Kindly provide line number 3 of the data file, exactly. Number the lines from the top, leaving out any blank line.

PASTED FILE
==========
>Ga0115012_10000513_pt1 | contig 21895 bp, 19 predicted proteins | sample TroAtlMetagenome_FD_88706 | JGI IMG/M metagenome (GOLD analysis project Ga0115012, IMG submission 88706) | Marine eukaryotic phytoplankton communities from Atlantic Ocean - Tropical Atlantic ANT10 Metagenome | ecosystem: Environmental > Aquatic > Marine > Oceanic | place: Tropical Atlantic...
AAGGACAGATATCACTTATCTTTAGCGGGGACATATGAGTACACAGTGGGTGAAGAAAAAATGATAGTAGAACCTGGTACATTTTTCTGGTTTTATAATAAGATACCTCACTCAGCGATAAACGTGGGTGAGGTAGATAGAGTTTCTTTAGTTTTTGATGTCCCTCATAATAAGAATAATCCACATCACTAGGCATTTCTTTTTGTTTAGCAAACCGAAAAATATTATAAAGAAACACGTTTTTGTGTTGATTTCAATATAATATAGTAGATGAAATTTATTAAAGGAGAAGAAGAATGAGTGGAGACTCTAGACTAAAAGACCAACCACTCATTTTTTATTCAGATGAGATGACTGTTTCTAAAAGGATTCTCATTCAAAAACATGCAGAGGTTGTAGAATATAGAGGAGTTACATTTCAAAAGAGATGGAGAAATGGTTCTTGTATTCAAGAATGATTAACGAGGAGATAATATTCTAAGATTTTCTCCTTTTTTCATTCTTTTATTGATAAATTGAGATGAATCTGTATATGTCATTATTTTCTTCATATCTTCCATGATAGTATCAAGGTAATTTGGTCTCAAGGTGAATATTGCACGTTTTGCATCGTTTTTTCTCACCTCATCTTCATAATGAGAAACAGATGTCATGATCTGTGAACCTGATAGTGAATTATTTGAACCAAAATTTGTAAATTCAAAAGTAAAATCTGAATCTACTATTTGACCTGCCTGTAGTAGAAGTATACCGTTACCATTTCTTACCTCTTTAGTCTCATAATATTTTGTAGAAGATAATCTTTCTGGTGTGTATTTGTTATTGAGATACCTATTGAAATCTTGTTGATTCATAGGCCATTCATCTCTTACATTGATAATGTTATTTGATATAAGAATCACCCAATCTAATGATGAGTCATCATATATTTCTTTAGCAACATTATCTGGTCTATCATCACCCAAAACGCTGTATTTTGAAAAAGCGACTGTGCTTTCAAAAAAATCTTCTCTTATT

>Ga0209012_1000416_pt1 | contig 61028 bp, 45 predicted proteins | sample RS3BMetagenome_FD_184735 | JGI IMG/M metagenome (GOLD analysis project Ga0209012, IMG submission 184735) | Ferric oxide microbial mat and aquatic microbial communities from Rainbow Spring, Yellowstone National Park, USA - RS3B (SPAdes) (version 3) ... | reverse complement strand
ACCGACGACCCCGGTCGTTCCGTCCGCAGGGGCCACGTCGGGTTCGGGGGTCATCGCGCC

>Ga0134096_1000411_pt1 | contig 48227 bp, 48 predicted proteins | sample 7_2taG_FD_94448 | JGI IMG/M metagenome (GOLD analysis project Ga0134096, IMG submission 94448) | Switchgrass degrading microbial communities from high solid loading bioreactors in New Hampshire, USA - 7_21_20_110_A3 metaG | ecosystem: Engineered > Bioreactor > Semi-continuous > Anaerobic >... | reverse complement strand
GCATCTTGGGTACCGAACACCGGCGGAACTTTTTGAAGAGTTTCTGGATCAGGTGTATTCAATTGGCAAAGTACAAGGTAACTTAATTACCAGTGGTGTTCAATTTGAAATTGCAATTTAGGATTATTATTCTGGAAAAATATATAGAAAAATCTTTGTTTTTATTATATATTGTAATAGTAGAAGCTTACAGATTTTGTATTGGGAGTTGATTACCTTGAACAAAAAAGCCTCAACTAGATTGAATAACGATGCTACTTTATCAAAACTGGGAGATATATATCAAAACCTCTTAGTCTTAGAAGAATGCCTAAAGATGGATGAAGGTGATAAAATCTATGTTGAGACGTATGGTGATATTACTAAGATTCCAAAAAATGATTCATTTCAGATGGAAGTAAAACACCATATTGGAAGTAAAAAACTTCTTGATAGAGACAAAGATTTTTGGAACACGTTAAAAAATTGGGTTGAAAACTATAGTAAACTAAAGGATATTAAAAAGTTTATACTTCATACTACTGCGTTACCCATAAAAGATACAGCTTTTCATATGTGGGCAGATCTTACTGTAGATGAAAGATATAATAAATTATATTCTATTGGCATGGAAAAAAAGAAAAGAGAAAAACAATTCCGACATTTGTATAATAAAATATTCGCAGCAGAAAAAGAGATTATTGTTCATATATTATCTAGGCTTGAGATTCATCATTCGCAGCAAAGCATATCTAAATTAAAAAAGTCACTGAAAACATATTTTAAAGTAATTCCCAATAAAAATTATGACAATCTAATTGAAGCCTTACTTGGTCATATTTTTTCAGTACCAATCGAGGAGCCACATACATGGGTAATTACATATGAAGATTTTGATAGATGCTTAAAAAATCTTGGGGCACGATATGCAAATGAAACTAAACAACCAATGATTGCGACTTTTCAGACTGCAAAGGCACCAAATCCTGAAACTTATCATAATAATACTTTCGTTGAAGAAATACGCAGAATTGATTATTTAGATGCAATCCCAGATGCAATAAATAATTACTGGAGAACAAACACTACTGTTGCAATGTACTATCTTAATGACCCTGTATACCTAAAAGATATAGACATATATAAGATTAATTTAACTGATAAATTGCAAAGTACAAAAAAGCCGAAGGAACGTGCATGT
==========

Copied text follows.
>Ga0209012_1000416_pt1 | contig 61028 bp, 45 predicted proteins | sample RS3BMetagenome_FD_184735 | JGI IMG/M metagenome (GOLD analysis project Ga0209012, IMG submission 184735) | Ferric oxide microbial mat and aquatic microbial communities from Rainbow Spring, Yellowstone National Park, USA - RS3B (SPAdes) (version 3) ... | reverse complement strand